BWET was the opposite, and thank goodness for that. It is weird and layered and fun. Azealia Banks’s music, from the onset, has defied classification, and BWET only highlights this differentiation. When the world says, “This is who we think you are,” Azealia doubles back and refuses to agree. When people say they want another “212,” what they really mean is that they want another dance-floor banger, another reckless night, another good time, another faceless artist to soundtrack their lives. But what they got was and is Azealia Banks. Those instantly memorable lines (“I guess that cunt getting eaten”; “Imma ruin you cunt”) didn’t sprout in a vacuum. It took a while for many people to understand and appreciate “212.” It was and is groundbreaking. Azealia Banks’s next “212” won’t sound like “212.”
More than anything, I am struck by the sheer vulnerability in her music and by how that vulnerability, both in the production choices that highlight and reflect her rich, New York City background and in her lyricism, could never translate to the mainstream.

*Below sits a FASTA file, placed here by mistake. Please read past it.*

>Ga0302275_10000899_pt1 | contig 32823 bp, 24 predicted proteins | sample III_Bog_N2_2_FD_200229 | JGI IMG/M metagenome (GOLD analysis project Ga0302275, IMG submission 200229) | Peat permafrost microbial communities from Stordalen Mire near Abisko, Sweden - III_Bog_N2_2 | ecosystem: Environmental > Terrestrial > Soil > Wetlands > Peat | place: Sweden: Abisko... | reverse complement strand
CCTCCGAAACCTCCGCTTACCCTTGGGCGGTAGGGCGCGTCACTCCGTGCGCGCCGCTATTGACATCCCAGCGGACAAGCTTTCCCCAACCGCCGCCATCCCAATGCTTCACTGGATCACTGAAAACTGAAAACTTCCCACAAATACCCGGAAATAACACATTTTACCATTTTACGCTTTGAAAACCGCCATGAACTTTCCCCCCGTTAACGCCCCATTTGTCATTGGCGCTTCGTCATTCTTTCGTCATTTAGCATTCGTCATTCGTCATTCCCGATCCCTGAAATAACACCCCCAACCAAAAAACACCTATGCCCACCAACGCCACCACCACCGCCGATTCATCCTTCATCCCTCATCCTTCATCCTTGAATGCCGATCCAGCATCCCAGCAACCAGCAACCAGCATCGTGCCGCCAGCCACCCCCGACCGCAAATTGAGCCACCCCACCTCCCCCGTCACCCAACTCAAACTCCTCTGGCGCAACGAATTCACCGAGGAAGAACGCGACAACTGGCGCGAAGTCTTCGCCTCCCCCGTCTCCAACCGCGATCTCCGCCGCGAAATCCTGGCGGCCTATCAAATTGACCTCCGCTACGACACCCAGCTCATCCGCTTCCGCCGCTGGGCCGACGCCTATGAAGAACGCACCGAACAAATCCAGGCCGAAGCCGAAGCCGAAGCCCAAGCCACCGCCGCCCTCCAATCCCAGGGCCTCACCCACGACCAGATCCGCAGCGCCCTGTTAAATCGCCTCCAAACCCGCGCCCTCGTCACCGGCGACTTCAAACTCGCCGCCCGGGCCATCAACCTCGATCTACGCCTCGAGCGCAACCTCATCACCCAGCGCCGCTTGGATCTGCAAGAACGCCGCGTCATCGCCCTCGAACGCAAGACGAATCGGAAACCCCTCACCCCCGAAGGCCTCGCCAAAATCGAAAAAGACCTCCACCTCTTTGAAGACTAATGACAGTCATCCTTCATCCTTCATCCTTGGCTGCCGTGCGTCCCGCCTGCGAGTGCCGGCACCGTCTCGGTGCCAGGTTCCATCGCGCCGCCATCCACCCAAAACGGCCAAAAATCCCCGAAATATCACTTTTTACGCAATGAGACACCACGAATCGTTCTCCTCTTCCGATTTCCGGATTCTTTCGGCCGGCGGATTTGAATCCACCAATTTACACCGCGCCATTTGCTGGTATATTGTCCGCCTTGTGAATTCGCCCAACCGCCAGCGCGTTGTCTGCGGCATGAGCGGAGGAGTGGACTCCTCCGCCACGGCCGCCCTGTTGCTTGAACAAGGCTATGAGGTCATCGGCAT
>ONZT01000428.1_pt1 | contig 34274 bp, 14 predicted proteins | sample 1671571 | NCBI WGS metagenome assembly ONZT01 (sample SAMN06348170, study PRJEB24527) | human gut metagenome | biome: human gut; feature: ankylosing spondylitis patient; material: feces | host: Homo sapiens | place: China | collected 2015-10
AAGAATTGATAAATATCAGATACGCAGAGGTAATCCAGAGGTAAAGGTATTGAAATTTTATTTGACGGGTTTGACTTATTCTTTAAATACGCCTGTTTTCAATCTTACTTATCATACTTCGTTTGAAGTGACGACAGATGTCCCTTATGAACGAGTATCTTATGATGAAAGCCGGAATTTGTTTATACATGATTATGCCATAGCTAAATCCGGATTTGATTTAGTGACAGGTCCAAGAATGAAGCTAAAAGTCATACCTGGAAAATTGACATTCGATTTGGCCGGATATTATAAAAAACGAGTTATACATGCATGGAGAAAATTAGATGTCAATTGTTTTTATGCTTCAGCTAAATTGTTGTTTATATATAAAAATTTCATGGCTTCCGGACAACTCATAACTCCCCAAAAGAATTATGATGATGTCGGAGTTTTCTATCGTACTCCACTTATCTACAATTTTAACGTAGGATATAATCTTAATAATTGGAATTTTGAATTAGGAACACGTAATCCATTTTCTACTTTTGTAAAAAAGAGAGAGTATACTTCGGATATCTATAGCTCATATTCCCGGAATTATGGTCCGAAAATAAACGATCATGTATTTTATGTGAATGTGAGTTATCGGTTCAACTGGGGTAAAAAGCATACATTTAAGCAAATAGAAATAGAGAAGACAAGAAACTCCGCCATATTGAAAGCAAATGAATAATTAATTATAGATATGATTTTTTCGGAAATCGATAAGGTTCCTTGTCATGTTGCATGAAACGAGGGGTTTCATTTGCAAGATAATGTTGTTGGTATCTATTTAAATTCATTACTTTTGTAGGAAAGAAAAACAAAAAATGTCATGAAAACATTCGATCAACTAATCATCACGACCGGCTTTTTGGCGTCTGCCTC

“Soda” is one of the best tracks on BWET, and it is one of the best examples of Banks’s charms. Here is a song that is tirelessly catchy, that is instantly danceable, and that is heartbreaking and raw in its vulnerability. I call these songs “Down Disco” (Gloria Ann Taylor’s “Love is a Hurting Thing” is the all-time best example of this) for they fulfill our multifaceted desires simultaneously. We are free to both dance in joy and cry in frustration.